"To aim high is not high enough!" Sounds like a pretty tall order, doesn't it? Well it is. That was the motto we chose for our high school fraternity, Kappa Sigma, back in 1962, and aim high we did, indeed. Although we all fell somewhat short of the mark we set for ourselves, we did achieve a great deal. Membership was open to both Catholic High and Public high students, and even included several Fultonians who went to Cat High. At one point, we had over 60 members.
Of the founders, Ed Matott went on to become a City Alderman and Middle School Principal. Mike Sheldon became a construction engineer. Frank Delia graduated from West Point, and died way too young. Don Gilbert became a PhD. Psychologist, and I became Mayor! My high school yearbook said "Dreams of becoming President of NBC. Knows everyone from here to Ireland". Well, I didn't achieve the NBC part, but I am still closing in on the other goal.
The friendships we formed in the brotherhood of our high school fraternity have indeed lasted a lifetime. We were pretty well organized for a bunch of teenaged boys. We held lots of car washes and even a few bake sales, and our mainstay of revenue was sponsoring "jam sessions" and record hops at Christ Church Recreation Hall. We held monthly Teen Queen contests, and had "date parties" to celebrate the Teen Queen of the month at the Elks Club, culminating in a Teen Queen of the year prom. The first to be voted Teen Queen of the year (1962) was Kathy Fleischman (Matott). A good choice then, which has stood the test of time.
We also had a series of "Fraternity Houses", starting with the backroom of Michael J. Duguay's sign shop on Water Street, and then in a small office over the Aero Sporting Goods store on East Bridge St. We would gather there after school, and we had a jukebox, coke machine, and a pool table installed. We moved several more times, to a location above Horan's taxi on East First Street, and finally to the old Odd Fellow Hall location on the third floor of the turreted building at the corner of West First and Bridge St, which now houses the children's museum.
I vividly recall helping to physically carry the slate for our slate pool table across the Bridge St. Bridge and then up three floors of stairs. We were able to hold dances at our last location, although we had no heat in the winter. That didn't bother us in the least.
We participated in the Inter-Fraternity Sorority Council, and fielded acts for the DG ( Delta Gamma Delta Sorority) premiere on the stage of the Oswego theater, and on meeting nights, would gather at the downtown Savas's restaurant for a coke and a headlight donut after the meetings. We held pledge parties, and made the pledges go through the initiation ritual of hell night, and we even used the paddle to meet out punishment for those guilty of using foul language at the Frat House. Those were the rules. We all survived unscathed.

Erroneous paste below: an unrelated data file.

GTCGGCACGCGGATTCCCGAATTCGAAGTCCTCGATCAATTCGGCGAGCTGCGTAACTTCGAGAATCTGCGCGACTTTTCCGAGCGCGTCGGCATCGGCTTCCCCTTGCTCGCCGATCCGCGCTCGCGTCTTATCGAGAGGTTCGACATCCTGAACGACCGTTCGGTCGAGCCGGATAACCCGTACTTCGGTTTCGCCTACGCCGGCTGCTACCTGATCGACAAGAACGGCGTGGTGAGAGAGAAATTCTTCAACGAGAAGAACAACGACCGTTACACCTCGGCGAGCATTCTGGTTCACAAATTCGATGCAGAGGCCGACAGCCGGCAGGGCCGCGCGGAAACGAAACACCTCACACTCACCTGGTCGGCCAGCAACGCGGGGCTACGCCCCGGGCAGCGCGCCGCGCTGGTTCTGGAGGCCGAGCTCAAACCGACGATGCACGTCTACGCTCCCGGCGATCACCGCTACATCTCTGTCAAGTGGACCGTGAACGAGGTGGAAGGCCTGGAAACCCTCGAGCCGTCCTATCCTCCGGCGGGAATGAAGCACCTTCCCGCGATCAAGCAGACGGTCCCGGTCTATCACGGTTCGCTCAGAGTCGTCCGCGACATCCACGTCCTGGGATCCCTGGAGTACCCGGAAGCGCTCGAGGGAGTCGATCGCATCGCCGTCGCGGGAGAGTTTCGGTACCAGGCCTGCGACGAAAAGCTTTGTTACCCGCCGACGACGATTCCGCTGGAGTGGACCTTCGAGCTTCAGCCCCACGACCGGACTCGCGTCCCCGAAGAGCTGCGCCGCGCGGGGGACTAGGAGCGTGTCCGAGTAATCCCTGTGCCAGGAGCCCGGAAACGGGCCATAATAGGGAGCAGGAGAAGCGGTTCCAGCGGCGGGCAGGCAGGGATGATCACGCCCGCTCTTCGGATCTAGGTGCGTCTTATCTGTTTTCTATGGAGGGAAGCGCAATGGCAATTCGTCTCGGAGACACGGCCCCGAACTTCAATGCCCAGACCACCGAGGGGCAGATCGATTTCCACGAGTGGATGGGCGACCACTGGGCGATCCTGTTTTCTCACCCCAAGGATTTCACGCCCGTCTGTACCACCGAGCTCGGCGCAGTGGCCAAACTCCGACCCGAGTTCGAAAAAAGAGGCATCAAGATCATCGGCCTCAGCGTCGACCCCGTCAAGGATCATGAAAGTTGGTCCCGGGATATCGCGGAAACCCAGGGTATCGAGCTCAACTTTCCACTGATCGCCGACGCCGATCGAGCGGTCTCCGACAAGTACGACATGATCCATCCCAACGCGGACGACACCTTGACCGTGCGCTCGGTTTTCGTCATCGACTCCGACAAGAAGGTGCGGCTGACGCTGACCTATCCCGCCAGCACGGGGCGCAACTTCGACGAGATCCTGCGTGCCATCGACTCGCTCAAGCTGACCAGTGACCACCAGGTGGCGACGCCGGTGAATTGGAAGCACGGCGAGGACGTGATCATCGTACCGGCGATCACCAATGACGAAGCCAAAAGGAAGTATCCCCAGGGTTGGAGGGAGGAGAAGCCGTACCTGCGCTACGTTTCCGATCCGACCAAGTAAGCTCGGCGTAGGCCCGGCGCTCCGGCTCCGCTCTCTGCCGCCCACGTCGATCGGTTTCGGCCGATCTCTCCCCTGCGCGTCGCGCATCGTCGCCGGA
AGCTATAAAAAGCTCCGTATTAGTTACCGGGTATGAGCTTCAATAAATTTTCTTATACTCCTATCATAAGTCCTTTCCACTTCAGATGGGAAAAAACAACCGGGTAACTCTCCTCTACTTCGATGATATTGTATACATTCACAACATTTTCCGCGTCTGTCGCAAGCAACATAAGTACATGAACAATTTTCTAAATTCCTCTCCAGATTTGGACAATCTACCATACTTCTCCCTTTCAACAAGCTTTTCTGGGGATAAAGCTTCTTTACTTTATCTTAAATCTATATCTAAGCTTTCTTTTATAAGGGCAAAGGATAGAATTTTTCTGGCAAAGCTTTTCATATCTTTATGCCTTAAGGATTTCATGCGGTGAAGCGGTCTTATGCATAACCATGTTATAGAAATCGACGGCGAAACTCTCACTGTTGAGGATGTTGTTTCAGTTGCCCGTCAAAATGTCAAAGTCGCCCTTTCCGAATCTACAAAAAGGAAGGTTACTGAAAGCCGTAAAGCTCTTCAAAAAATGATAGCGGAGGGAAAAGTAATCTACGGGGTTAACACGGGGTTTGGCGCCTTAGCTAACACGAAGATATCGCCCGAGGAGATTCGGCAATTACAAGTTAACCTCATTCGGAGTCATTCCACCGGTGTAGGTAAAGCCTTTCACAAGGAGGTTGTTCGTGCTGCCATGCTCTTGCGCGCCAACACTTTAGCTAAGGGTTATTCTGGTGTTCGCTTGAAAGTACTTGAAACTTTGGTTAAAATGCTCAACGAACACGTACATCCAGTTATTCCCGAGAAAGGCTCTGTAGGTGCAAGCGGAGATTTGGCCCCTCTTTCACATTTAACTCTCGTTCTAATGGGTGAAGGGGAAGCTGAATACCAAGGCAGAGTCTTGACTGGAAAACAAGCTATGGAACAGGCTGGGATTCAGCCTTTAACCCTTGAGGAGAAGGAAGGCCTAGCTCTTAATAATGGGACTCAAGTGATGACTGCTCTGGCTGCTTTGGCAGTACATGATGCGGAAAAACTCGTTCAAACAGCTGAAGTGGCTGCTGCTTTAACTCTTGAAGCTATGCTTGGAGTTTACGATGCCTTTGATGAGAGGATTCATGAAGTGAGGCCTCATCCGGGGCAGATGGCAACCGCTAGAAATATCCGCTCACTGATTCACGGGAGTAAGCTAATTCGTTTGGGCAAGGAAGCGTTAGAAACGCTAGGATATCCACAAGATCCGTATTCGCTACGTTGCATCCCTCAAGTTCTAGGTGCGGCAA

Another favorite event we thoroughly enjoyed was "Fraternity Camp" at Fair Haven. We rented a cottage that could house over a dozen brothers overnight . It was held at the same time as the High School sororities had their summer camps at Fair Haven as well.
For a brief time, our fraternity spawned a competing group at Oswego High only, called Kappa Eta Psi. If memory serves, that organization was short-lived, while ours went on for several years after we graduated.
Perhaps the highlight of the Kappa Sigma years was the big jam session we held at Christ Church with the "Buffalo KB Rebels" of "Wild Weekend" fame. It was a rollicking saxophone driven jitterbug song. It cost us $500 to bring the band to Oswego, and we had almost 500 kids show up to see them, so we didn't quite break even .I think we charged a buck to get in. Ed Matott still looks over his shoulder from time to time fearing the Buffalo mob has a hit out on him for shortchanging their favorite band.
Looking back over those years, I can proudly reflect that we showed great organizational skill, and encouraged social growth and acceptance in dozens of teen boys who desperately needed the validation offered. Looking back, those were 'Happy Days' indeed.